The predict section is used for predictive analytics. The user selects the target attribute and IBMWA generates a predictive strength. For categorical targets, the predictive strength is the proportion of correct classifications, and for continuous targets it is 1-relative error. Data quality is rated at the top of the page with mention of any outliers, skewed distributions, and missing data. A user can request an analysis with a single factor, 2 factors, or all factors. The predict results can be saved and shared, similar to the explore function. Hyperlinked statistical details are available that provide the statistical test used, the statistical significance, and effect size.

    Assemble

    The assemble section allows for data visualization and dashboard creation. This function creates dashboards, infographics and slide shows by simply dragging and dropping data into the active panes. Multiple choices exist for users to have options for representing or displaying data [7].

    IBM Statistical Package for the Social Sciences

    SPSS is a comprehensive statistical package available in standard, professional, and premium versions. Table 3 outlines the features of the professional version [9]. The basic or standard SPSS software package provides a user-friendly, menu-driven approach for analyzing data without the need for programming skills or formula-driven guidelines, options for applying multiple analyses, and generating graphs and visuals to meet the needs of social science researchers with minimal statistical preparation skills. Unlike Microsoft Excel, SPSS provides a direct use and understanding of variables and analyses relative to research principles and interpretation options rather than a formula-driven and spreadsheet (location-dependent) approach to data analyses.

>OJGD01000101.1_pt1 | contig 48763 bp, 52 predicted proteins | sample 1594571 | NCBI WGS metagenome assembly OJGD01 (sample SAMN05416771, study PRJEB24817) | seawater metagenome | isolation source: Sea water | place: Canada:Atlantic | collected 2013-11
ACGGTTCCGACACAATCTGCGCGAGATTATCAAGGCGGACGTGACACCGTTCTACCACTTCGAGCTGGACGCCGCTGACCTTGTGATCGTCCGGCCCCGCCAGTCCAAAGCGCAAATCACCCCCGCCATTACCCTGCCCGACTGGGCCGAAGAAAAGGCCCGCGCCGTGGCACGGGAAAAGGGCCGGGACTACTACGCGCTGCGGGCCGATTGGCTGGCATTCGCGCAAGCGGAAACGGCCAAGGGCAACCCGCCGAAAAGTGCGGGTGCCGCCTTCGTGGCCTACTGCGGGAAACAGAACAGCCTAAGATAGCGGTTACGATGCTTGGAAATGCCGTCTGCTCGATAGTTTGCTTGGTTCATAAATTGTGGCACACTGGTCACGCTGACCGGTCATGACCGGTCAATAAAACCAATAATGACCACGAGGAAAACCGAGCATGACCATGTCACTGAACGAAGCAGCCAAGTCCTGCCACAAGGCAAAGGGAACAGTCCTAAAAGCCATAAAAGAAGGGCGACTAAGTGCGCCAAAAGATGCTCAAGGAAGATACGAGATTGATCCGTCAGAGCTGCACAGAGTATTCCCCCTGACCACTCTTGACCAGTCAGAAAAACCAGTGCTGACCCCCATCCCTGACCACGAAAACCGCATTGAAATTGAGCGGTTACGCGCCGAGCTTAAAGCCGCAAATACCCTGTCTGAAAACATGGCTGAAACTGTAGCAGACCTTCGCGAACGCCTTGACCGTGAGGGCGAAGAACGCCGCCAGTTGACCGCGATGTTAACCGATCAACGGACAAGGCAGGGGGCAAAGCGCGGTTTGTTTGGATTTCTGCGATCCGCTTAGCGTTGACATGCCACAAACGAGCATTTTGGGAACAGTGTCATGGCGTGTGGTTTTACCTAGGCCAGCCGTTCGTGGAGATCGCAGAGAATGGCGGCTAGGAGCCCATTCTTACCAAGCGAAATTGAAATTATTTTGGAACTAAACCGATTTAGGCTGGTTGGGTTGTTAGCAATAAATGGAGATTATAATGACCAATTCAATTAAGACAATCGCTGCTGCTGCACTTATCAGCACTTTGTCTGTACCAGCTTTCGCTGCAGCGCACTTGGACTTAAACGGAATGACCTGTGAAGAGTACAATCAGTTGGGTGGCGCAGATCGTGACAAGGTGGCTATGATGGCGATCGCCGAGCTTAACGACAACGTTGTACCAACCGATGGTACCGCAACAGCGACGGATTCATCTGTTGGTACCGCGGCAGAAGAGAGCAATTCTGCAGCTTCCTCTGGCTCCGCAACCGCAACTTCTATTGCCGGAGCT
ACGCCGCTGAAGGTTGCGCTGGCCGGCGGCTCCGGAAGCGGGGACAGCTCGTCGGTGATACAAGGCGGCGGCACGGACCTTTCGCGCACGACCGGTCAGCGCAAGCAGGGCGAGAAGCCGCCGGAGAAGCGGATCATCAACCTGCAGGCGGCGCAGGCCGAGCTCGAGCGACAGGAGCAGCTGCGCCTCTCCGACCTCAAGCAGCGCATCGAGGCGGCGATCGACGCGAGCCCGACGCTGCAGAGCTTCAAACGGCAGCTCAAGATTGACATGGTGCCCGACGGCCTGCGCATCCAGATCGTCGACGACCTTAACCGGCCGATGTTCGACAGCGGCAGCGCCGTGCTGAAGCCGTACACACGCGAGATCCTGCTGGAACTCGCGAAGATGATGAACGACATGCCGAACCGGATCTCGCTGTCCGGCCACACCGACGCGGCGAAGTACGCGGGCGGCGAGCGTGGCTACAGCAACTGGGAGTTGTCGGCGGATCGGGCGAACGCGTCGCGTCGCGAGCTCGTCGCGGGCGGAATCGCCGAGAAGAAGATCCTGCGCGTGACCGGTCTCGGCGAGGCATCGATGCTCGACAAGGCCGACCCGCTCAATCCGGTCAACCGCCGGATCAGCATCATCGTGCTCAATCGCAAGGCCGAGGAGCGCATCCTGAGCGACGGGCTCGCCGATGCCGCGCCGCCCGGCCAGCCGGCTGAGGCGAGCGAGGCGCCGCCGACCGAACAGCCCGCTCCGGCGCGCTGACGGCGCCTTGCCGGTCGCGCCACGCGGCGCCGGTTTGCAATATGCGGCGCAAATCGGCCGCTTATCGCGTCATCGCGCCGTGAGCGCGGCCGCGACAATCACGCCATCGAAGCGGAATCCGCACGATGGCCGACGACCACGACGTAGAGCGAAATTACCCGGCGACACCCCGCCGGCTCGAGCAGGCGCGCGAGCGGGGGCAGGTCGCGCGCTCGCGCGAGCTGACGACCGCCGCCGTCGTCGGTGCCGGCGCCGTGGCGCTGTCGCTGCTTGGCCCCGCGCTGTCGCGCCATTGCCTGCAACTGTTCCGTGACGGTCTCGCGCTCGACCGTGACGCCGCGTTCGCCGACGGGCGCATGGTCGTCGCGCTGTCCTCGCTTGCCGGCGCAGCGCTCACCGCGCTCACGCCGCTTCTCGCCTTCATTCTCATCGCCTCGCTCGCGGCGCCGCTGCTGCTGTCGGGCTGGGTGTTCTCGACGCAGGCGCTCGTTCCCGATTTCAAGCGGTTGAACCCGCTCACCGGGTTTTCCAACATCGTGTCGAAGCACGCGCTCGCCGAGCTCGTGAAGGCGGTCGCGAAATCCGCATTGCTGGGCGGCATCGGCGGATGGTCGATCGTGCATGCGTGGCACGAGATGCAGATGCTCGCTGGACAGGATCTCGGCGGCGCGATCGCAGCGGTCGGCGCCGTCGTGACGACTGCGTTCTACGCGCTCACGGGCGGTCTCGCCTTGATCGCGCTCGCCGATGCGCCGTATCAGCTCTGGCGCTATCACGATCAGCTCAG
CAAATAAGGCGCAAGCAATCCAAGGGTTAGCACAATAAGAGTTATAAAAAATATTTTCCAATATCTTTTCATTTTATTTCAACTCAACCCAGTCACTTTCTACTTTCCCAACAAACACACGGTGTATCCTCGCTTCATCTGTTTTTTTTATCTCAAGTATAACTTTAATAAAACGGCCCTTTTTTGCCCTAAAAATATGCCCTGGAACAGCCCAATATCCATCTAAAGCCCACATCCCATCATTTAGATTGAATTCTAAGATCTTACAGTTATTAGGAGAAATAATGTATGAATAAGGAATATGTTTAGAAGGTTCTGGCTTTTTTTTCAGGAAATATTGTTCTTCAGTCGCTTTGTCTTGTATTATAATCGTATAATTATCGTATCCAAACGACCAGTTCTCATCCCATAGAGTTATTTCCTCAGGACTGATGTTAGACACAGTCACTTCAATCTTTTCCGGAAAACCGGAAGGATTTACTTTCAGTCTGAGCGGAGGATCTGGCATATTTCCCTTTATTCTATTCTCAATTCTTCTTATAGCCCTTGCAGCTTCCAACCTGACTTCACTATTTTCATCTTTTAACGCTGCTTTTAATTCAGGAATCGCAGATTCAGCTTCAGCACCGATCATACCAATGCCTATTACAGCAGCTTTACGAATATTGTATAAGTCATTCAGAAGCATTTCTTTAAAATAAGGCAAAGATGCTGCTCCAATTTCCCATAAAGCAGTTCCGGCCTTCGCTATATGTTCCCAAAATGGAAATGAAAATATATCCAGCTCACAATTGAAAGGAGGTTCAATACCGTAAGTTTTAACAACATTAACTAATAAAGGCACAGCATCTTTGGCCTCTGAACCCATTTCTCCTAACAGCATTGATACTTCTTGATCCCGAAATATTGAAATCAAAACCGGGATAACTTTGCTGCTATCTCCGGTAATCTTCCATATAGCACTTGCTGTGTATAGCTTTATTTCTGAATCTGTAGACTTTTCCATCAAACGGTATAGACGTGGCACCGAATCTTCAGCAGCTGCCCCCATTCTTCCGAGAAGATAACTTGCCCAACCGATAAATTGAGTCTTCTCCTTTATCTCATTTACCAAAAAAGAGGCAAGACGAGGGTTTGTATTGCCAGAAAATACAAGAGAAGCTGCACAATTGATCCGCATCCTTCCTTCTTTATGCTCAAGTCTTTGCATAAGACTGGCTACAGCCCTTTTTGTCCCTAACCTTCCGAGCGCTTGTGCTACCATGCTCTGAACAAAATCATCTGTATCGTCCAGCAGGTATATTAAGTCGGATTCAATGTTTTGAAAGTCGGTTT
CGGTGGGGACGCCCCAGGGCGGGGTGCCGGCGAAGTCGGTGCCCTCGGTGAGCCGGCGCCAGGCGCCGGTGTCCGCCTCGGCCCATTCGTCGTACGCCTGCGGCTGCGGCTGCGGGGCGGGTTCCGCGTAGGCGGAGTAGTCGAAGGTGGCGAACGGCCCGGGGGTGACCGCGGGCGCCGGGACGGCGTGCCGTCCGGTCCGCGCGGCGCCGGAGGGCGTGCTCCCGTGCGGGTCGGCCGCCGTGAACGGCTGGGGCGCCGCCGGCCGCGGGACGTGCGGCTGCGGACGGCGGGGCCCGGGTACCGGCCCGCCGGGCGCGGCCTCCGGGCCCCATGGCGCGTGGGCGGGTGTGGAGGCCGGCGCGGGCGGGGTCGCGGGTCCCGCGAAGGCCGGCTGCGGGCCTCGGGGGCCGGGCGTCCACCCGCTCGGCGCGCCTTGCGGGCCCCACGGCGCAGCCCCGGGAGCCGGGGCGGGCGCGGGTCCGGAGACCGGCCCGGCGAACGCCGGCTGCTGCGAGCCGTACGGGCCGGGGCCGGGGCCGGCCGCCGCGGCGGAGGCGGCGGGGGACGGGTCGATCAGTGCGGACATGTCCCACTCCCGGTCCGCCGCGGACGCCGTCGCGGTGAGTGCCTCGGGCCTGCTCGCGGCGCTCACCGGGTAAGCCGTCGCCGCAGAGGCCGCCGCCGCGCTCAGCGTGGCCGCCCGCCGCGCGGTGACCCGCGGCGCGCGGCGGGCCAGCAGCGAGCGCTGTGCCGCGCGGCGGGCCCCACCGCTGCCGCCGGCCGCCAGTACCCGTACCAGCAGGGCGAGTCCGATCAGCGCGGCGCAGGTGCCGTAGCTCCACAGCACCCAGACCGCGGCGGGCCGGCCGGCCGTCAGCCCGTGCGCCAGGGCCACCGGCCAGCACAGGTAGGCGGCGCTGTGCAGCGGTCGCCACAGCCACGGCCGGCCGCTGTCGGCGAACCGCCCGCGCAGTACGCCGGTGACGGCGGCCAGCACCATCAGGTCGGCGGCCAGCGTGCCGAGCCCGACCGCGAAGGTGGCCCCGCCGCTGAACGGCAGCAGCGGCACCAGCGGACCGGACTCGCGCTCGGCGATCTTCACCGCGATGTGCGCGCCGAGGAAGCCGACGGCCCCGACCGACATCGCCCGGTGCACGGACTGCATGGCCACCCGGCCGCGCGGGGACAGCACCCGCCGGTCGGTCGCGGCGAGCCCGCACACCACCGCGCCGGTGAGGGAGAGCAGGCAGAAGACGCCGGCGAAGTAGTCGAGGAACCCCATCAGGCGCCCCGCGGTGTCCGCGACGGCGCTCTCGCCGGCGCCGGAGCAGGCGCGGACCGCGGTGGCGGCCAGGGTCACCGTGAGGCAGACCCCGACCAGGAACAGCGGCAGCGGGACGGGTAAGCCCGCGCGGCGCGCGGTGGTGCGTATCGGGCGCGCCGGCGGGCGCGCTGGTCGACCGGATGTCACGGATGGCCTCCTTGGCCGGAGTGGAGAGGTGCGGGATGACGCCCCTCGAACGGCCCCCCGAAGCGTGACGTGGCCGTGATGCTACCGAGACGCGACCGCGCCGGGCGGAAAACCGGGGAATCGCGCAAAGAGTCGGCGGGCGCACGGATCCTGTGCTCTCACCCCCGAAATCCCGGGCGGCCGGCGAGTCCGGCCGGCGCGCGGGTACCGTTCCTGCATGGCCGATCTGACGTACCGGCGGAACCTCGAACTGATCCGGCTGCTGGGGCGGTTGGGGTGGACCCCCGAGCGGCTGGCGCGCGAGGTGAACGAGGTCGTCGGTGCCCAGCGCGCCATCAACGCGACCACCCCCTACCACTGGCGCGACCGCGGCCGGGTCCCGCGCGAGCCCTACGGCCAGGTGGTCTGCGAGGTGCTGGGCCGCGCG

Table 1. IBM Watson statistical tests.
    View this table
    Table 2. Features of IBM Watson Analytics Professional.
    View this table
    Table 3. Features of SPSS.
    View this table
    Table 4. Features of Microsoft Excel Analysis ToolPak.
    View this table
    Table 5. Features of Microsoft SQL Server Analysis Services.
    View this table
    Table 6. Features of Waikato Environment for Knowledge Analysis.
    View this table
    Microsoft Excel Analysis ToolPak

    The ToolPak is a spreadsheet add-on that provides the features found in Table 4 [10]. The use of Microsoft Excel Analysis ToolPak requires the user to acquire and install the add-on as well as cognitively account for the differences between the ToolPak spreadsheet-driven program (involving placeholders for data locations requiring user-generated formulas to drive analyses) and SPSS or IBMWA analysis-driven programs, whereby data and locations are defined variables with analyses formulas inherent in the software programs.

    Microsoft SQL Server Analysis Services

    Microsoft SQL Server Analysis Services is an integrated platform for data mining that uses relational or cube data in multiple formats to provide predictive analytics. A summary of the features is provided in Table 5. Mining choices include clustering, neural networks, decisions trees, and custom plug-in algorithms. Because Analysis Services is a component in SQL Server’s suite of business intelligence tools, it integrates easily with the SQL Server database engine and reporting services component. Analysis Services provides a confusion matrix, but requires the user to manually calculate classification accuracy measures, such as precision and recall. Additionally, Analysis Services generates a lift chart, in lieu of receiver operating characteristic curves [11].

    Waikato Environment for Knowledge Analysis